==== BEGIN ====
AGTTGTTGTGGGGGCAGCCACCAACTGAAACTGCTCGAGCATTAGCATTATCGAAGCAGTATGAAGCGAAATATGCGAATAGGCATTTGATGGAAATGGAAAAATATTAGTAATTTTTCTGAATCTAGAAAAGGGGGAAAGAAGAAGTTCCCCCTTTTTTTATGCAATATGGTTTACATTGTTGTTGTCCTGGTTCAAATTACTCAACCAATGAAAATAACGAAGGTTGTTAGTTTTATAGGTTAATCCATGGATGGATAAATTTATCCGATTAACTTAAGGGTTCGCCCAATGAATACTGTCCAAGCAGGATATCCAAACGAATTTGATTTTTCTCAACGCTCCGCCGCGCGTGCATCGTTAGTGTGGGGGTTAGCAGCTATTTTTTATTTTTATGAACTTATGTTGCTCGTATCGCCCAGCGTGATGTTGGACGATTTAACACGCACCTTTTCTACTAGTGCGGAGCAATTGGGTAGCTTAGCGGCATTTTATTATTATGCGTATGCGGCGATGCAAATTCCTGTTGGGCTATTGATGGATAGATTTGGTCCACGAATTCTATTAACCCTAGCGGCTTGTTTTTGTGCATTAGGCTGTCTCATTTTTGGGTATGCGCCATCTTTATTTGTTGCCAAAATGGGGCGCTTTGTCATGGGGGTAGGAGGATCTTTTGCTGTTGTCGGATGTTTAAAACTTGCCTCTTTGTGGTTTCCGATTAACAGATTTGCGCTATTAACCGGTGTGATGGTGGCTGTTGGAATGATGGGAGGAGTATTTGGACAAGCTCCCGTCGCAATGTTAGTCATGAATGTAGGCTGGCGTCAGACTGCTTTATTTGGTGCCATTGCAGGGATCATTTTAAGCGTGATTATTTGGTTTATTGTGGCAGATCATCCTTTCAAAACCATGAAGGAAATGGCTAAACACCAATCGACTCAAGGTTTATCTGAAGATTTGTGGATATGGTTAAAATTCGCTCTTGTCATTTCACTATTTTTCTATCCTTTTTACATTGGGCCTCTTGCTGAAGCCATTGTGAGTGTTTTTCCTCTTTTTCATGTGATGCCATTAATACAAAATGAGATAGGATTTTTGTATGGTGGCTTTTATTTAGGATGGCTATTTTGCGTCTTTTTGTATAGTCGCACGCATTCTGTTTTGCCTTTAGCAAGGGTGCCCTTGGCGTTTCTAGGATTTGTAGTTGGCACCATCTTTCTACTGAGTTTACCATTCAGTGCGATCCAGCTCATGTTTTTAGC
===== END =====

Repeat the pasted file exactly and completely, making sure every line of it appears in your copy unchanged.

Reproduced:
AGTTGTTGTGGGGGCAGCCACCAACTGAAACTGCTCGAGCATTAGCATTATCGAAGCAGTATGAAGCGAAATATGCGAATAGGCATTTGATGGAAATGGAAAAATATTAGTAATTTTTCTGAATCTAGAAAAGGGGGAAAGAAGAAGTTCCCCCTTTTTTTATGCAATATGGTTTACATTGTTGTTGTCCTGGTTCAAATTACTCAACCAATGAAAATAACGAAGGTTGTTAGTTTTATAGGTTAATCCATGGATGGATAAATTTATCCGATTAACTTAAGGGTTCGCCCAATGAATACTGTCCAAGCAGGATATCCAAACGAATTTGATTTTTCTCAACGCTCCGCCGCGCGTGCATCGTTAGTGTGGGGGTTAGCAGCTATTTTTTATTTTTATGAACTTATGTTGCTCGTATCGCCCAGCGTGATGTTGGACGATTTAACACGCACCTTTTCTACTAGTGCGGAGCAATTGGGTAGCTTAGCGGCATTTTATTATTATGCGTATGCGGCGATGCAAATTCCTGTTGGGCTATTGATGGATAGATTTGGTCCACGAATTCTATTAACCCTAGCGGCTTGTTTTTGTGCATTAGGCTGTCTCATTTTTGGGTATGCGCCATCTTTATTTGTTGCCAAAATGGGGCGCTTTGTCATGGGGGTAGGAGGATCTTTTGCTGTTGTCGGATGTTTAAAACTTGCCTCTTTGTGGTTTCCGATTAACAGATTTGCGCTATTAACCGGTGTGATGGTGGCTGTTGGAATGATGGGAGGAGTATTTGGACAAGCTCCCGTCGCAATGTTAGTCATGAATGTAGGCTGGCGTCAGACTGCTTTATTTGGTGCCATTGCAGGGATCATTTTAAGCGTGATTATTTGGTTTATTGTGGCAGATCATCCTTTCAAAACCATGAAGGAAATGGCTAAACACCAATCGACTCAAGGTTTATCTGAAGATTTGTGGATATGGTTAAAATTCGCTCTTGTCATTTCACTATTTTTCTATCCTTTTTACATTGGGCCTCTTGCTGAAGCCATTGTGAGTGTTTTTCCTCTTTTTCATGTGATGCCATTAATACAAAATGAGATAGGATTTTTGTATGGTGGCTTTTATTTAGGATGGCTATTTTGCGTCTTTTTGTATAGTCGCACGCATTCTGTTTTGCCTTTAGCAAGGGTGCCCTTGGCGTTTCTAGGATTTGTAGTTGGCACCATCTTTCTACTGAGTTTACCATTCAGTGCGATCCAGCTCATGTTTTTAGC